During the wet season, snails commonly plague gardens and deprive the owners of those long awaited precious blooms.
Snails normally leave a trail of mucus as a sign that they were present in your garden, which means that you do not need to think long and hard about how or what has made holes on your plant leaves.
Mary Kamukama, a gardener, says snails have been a problem in her garden because they ravage the leaves, leaving the plants affected.
“They come out in the evening to feed on the plant leaves and ﬂowers. I gather the affected plants and put them together so that I can monitor them closely and then take necessary measures to help them grow well,” she says.
Kamukama notes that snails attack plants such as dodo and ﬂowers like dahlia. They equally like lilies, peace lilies and coleus.
Snails primarily feed at night, they make holes on leaves and mucus trails may be your only evidence that they were in the garden.
The rest of the evidence is the extent of damage caused on your plants.
They consume several times their own weight in plant material every day, traveling as far as 40 feet to feed.
They are voracious eaters. All they need is a day to clear that precious leaf.
Salt and beer
“At 7:00pm, I go out on a hunt for the snails because that is the time they come out to feed. I sprinkle salt and beer on them to kill them. The beer is often poured in small containers, especially around the ﬂowers to kill the snails,” Kamukama says.
Solomon Luyimbazi, a gardener, says succulent leafy plants which contain water in their leaves attract snails to your garden.
He adds that they also like herbaceous plants since they do not have woody stems, but possess soft stems and shoots, which are tasty for snails to devour.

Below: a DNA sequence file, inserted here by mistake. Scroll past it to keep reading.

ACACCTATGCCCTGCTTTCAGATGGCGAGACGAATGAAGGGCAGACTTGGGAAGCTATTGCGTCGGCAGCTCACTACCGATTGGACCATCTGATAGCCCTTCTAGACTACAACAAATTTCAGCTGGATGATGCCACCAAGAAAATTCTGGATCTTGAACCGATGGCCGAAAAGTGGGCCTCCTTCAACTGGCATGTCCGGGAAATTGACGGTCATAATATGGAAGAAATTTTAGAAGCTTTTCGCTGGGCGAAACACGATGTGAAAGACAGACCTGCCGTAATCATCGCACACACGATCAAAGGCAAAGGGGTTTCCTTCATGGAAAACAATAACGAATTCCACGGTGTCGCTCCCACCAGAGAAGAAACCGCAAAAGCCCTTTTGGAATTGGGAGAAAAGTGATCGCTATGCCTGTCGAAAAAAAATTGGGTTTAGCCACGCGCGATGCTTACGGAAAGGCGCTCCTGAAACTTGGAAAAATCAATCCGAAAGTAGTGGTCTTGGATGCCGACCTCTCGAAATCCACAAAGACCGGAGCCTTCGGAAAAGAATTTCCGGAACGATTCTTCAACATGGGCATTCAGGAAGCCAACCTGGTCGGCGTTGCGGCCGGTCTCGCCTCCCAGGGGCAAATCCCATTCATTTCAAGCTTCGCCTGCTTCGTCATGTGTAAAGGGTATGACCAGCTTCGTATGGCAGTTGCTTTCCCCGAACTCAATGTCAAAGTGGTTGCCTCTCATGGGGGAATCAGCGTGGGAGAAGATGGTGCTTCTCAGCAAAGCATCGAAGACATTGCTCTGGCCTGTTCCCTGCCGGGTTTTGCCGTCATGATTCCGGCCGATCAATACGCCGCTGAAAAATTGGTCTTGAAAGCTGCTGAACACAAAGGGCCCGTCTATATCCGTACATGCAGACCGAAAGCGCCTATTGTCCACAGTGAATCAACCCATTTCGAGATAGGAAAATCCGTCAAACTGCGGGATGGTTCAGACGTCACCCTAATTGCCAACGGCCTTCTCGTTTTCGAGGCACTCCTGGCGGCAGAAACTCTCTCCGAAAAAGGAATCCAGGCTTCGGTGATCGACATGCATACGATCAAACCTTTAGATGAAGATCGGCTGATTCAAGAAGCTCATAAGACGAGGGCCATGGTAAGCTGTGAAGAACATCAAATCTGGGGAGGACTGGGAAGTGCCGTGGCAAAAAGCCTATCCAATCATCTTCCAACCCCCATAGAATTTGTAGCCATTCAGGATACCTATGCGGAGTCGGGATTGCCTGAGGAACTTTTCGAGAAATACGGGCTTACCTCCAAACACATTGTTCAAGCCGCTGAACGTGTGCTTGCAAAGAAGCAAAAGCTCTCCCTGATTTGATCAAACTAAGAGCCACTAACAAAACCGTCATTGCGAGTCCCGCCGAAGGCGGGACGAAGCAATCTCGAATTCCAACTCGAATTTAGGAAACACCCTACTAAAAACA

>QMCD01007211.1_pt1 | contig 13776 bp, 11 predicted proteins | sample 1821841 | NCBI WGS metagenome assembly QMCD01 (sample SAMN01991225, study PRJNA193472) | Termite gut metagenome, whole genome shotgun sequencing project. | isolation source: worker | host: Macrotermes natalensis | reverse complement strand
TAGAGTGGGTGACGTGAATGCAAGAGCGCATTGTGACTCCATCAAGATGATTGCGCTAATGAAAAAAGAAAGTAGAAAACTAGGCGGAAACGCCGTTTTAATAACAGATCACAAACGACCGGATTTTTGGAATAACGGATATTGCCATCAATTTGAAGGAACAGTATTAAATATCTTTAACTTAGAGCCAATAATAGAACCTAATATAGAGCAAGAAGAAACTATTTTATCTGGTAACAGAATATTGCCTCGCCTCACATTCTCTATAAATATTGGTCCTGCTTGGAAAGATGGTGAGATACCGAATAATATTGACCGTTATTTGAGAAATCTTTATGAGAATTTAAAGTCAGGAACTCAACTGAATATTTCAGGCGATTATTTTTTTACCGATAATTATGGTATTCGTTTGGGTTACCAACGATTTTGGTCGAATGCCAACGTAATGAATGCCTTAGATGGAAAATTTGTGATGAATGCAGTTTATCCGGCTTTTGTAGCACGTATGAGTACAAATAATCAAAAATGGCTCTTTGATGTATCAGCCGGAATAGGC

Snails thrive in rainy seasons, because the environment is always moist and moderate, hence signalling prime time for them to come and do their damage.
Fight snails with pesticides
Luyimbazi says one can use pesticides to deal with snails.
He recommends the use of pesticides such as Dudu Cypher and Dudu Acelamectin, which does not only kill the snails, but also other insects.
Miriam Kazuela, a resident of Makindye, a Kampala suburb and also a plant lover, has another way of dealing with snails.
Kazuela crashes egg shells and sprinkles them around her plants in the garden in order to turn the snails away, since the tiny broken shell pieces will most likely cut through the snail’s body as it tries to move towards the plant.
Leonard Muzahura, another gardener, says to keep snails and their damage to plants at bay, gardeners need to avoid dampness in the gardens. Make sure the place is dry, not too wet or even bushy,” he says.
Muzahura adds that damp places act as a hiding spot for snails, making them ravage succulent plants in the garden.
However, the extent of their damage can be controlled by hand picking them.
He advises gardeners to wake up early in the morning between 6:00am and 6:30am to remove the snails from the garden.
Decorative snail shells
While some gardeners may catch and throw the snails away, Luyimbazi says one can use their shells to design the gardens.
“Snail shells can act as good mulch material that can be put underneath the court for ﬂowers as decorations in pots and ﬂower beds,” he says.
Luyimbazi adds that most people use stones around plants for decoration, but the use of snail shells is also a good designing element for decoration and also for ﬂower beds in the compound.
This shows that the presence of snails around your garden may not be as bad after all, since you can use their shells as decorations.